Raymond Allen Draper (August 3, 1940, New York City – November 1, 1982) was an American jazz tuba player.[1]

Ray Draper
Birth nameRaymond Allan Draper
Born(1940-08-03)August 3, 1940
New York City, New York, U.S.
DiedNovember 1, 1982(1982-11-01) (aged 42)
Harlem, New York, U.S.
Years active1950s–1982

Early life and educationEdit

Draper was born in New York City and attended the Manhattan School of Music in the mid-1950s.


As a leader, he recorded his first album, Tuba Sounds (Prestige 1957), at the age of 16, with a quintet.[2] His second album, The Ray Draper Quintet featuring John Coltrane, was recorded at the age of 17 with slight changes in his quintet, including John Coltrane.[3]

Imprisoned over his drug use, after his release in the late 1960s, Draper formed the first jazz rock fusion band composed of established jazz musicians of the day. This preceded Miles Davis's Bitches Brew, which is normally recognized as the first jazz rock fusion group and recording by two years. Original band members included George Bohanon on trombone, Hadley Caliman on tenor sax, John Duke on upright bass, Paul Lagos on drums and Tom Trujillo on guitar. This band, after its first live performance at Hollywood's Whisky a Go Go - where it shared the bill with Nazz - was offered numerous record deals and booked solid at rock venues for the rest of the year. Paul Lagos went on to tour with John Mayall and was one of the founders of the group Pure Food & Drug Act, featuring Don 'Sugarcane' Harris.

Draper began using heroin again, whereupon the more experienced band members quit, except for the youngest member, guitarist Tom Trujillo and his landlord, Chuck Gooden. This led to a search for new members and hirings that included San Diego trumpeter Don Sleet and Ernie Watts. After two years of searching and many personnel changes, including getting clean from drugs, Draper brought drummer Paul Lagos back, along with saxophonist Richard Aplanalp, trumpeter Phil Wood, and bassist Ron Johnson. This new group was eventually named Red Beans and Rice, named after their favorite meal cooked by Draper's first wife, Cassondra. This group appeared on bills with some of the day's headlining groups including Jimi Hendrix, Chicago Transit Authority, Jethro Tull, and Gil Scott Heron. In a 1970 Billboard, reviewing a Dr. John performance mentioned that "His excellent support included Ray Draper on tuba....".[4]

They went on to record the album produced by Jackie Mills titled Red Beans and Rice Featuring Sparerib Ray Draper on Epic Records. But when the band saw that Draper and his manager Forrest Hamilton had put only Draper's picture on the cover, the whole group quit and Draper was on his own once more. After this, he got hooked back on heroin and he sporadically performed and recorded but he was no longer able to recreate the band sound with other players. He left California and spent a couple years in London before returning to New York in the hopes of becoming clean once again. He remarried and had two children, Kayella and Hakim, with his second wife, Anne, continuing to compose for other musicians. Draper played for a time with Max Roach, as mentioned in the 2004 book, "Drummin' Men": "For a time, the Roach group included a tuba, played by young, talented Ray Draper. The instrument was used both as a rhythmic presence and as part of the front-line sound."[5] In 1982, Draper joined the orchestra of Lionel Hampton.[6]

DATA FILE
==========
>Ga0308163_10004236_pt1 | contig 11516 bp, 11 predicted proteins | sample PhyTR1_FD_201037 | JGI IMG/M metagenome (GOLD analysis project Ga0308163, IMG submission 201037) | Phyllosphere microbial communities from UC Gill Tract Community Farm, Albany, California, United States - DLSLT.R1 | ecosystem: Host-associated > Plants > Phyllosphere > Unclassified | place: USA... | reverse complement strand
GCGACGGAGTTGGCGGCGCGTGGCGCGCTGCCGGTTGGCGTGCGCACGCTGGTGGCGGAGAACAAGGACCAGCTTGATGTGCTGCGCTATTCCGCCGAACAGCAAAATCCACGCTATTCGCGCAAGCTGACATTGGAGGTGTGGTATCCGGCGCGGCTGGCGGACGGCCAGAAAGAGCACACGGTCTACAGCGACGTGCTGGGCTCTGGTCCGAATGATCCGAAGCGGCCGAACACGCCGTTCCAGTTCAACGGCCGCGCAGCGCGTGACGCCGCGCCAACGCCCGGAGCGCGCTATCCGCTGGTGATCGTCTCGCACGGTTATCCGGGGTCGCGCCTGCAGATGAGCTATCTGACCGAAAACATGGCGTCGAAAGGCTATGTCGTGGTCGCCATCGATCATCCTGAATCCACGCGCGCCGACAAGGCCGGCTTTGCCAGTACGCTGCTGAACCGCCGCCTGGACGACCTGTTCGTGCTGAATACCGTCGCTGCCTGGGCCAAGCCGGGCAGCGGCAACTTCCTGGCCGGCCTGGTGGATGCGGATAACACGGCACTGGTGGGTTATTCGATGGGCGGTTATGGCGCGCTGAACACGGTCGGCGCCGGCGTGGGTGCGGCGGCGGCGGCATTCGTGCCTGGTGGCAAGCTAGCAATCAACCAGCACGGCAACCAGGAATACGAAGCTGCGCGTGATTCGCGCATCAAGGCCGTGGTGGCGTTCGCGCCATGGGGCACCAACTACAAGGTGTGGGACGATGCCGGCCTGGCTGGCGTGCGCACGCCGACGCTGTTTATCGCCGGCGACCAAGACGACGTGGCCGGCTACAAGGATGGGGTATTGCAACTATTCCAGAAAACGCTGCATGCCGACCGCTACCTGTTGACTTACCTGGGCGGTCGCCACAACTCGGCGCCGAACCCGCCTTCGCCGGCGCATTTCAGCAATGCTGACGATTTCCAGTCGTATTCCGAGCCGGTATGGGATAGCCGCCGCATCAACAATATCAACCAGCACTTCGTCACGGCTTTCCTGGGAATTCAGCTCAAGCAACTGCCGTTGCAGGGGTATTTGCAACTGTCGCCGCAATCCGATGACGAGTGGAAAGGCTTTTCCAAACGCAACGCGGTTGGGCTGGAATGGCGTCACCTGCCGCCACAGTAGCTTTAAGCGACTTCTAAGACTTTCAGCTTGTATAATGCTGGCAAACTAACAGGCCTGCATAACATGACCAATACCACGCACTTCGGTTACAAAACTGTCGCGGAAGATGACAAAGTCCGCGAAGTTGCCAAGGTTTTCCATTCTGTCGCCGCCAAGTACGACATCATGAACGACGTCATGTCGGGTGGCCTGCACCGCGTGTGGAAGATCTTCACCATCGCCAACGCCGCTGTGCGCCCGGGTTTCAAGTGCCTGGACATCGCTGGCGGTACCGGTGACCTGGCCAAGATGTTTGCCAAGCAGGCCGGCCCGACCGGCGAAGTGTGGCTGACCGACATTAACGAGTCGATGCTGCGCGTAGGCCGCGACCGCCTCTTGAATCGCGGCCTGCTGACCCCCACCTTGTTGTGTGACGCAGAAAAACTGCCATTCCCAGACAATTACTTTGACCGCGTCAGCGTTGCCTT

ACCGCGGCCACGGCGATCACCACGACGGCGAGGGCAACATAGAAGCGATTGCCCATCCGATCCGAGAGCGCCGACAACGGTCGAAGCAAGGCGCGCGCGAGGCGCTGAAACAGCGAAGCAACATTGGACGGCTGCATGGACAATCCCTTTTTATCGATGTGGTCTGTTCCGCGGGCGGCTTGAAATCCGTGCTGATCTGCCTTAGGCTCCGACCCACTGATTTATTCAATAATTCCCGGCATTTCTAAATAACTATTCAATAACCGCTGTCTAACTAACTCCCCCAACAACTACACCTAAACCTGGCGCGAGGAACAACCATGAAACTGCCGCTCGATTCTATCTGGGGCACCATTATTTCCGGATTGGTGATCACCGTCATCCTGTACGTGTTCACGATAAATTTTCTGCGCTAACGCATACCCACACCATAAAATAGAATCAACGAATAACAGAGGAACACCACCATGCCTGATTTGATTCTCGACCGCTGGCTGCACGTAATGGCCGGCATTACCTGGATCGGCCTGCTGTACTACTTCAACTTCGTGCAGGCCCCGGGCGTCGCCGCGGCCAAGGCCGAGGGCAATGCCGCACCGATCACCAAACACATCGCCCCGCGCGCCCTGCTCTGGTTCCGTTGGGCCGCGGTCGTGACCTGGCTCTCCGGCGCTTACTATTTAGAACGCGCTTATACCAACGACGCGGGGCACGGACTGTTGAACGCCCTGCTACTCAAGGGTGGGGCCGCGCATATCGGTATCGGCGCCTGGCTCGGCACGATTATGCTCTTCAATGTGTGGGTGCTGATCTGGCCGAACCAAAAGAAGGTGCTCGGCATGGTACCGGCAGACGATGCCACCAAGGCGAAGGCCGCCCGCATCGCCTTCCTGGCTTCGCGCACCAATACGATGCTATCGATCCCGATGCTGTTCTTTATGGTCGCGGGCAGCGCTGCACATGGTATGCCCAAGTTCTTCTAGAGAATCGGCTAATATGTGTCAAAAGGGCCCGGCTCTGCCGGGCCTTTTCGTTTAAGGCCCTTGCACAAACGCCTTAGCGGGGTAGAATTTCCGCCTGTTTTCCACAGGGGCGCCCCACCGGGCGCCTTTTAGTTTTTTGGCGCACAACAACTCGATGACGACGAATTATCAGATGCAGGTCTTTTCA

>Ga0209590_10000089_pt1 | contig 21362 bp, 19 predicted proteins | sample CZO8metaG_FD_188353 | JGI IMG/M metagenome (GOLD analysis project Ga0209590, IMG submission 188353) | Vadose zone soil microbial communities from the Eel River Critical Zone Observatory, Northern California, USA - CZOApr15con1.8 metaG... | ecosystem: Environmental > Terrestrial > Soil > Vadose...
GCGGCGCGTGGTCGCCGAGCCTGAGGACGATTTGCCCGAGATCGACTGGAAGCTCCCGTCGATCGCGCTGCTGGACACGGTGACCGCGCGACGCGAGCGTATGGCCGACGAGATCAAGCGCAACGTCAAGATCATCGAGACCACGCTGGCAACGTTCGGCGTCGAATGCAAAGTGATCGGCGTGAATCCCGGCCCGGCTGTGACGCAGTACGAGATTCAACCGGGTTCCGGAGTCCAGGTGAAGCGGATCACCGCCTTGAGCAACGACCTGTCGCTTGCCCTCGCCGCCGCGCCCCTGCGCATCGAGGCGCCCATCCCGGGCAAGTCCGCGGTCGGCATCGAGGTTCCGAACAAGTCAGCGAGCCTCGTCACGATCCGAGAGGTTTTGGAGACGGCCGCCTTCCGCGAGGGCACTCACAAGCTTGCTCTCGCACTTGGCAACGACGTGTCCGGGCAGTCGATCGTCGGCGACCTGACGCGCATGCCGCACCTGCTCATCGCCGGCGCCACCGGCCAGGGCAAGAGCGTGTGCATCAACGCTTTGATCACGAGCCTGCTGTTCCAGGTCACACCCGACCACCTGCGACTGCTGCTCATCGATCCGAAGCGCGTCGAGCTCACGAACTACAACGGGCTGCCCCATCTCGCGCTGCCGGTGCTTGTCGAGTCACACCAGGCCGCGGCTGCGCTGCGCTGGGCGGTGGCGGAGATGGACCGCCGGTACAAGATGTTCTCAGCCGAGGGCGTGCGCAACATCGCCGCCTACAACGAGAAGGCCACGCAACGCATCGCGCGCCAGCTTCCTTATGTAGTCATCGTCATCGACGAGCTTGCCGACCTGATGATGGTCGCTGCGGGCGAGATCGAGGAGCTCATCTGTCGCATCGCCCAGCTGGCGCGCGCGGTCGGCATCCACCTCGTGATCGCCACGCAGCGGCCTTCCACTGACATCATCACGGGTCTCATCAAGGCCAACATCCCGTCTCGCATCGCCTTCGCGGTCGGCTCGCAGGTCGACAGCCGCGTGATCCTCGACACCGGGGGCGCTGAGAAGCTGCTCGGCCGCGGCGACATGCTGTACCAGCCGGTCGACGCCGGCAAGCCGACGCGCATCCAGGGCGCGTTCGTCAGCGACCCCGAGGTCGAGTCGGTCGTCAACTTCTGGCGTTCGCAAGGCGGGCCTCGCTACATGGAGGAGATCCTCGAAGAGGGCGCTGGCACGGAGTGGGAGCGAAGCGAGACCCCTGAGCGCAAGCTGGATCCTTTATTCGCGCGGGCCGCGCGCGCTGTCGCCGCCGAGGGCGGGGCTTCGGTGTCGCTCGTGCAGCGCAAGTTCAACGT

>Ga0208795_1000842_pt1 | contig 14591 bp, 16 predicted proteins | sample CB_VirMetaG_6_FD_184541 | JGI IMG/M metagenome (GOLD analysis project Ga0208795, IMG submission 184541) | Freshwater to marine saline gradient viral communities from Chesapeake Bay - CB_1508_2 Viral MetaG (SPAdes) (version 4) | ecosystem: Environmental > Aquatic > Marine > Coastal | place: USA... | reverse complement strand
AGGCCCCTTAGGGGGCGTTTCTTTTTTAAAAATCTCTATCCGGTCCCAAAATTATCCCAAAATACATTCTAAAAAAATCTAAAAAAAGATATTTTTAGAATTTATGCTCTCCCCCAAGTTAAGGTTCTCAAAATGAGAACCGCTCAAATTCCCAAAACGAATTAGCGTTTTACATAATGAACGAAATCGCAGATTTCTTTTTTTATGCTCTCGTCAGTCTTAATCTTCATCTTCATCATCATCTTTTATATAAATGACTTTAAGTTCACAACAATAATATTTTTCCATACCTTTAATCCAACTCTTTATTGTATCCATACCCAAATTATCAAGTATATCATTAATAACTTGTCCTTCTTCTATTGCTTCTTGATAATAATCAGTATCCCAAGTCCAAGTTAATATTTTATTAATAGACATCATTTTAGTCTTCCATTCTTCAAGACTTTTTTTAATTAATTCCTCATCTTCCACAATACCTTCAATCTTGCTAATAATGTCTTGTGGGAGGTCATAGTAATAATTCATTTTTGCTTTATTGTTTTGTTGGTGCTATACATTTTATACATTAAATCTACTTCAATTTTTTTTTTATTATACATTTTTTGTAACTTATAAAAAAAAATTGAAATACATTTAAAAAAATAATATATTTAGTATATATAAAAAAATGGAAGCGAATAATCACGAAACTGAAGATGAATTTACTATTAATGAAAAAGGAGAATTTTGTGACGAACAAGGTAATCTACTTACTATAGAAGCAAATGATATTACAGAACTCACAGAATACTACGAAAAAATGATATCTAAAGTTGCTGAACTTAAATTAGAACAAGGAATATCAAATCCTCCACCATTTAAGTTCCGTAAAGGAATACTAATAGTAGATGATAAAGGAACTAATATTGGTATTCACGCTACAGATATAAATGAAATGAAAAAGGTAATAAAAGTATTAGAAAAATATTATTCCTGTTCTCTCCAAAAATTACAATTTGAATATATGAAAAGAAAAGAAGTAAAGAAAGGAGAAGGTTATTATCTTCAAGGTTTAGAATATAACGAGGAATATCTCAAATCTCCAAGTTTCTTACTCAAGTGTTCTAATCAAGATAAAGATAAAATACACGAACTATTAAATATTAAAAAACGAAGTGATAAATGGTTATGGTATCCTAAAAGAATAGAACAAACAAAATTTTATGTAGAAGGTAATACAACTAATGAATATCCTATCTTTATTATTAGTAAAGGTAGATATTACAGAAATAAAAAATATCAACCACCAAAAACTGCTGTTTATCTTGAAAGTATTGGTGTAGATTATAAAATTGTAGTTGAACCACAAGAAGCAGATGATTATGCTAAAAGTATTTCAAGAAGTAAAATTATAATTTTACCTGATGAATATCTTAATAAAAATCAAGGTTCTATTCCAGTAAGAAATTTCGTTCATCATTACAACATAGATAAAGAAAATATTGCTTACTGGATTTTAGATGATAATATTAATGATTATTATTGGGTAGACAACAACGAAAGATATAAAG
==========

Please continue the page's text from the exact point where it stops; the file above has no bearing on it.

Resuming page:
In 1982, coming out of a bank in Harlem, he was held up by a gang of juveniles. The 13-year-old leader of the gang shot him, after Draper had given him his money. Draper had been clean of drug use and was working on a composition, found in his attaché case upon his death.[7]


As leaderEdit

As sidemanEdit

With Sonny Criss

With Brother Jack McDuff

With Jackie McLean

With Max Roach

With Archie Shepp

With Dr. John


  1. ^ Yanow, Scott. "Ray Draper Biography". AllMusic. Retrieved January 21, 2020.
  2. ^ "Tuba Sounds". AllMusic. Retrieved January 21, 2020.
  3. ^ "The Ray Draper Quintet featuring John Coltrane". AllMusic. Retrieved January 21, 2020.
  4. ^ "Billboard August 1970". August 1970.
  5. ^ Korall, Burt (29 July 2004). Drummin' Men. Oxford University Press. ISBN 9780195176643.
  6. ^ "Jet Magazine May 1982". Johnson Publishing Company. 31 May 1982.
  7. ^ Isoardi, Steve (2006-04-10). The Dark Tree: Jazz and the Community Arts in Los Angeles. University of California Press. ISBN 978-0-520-93224-1.

External linksEdit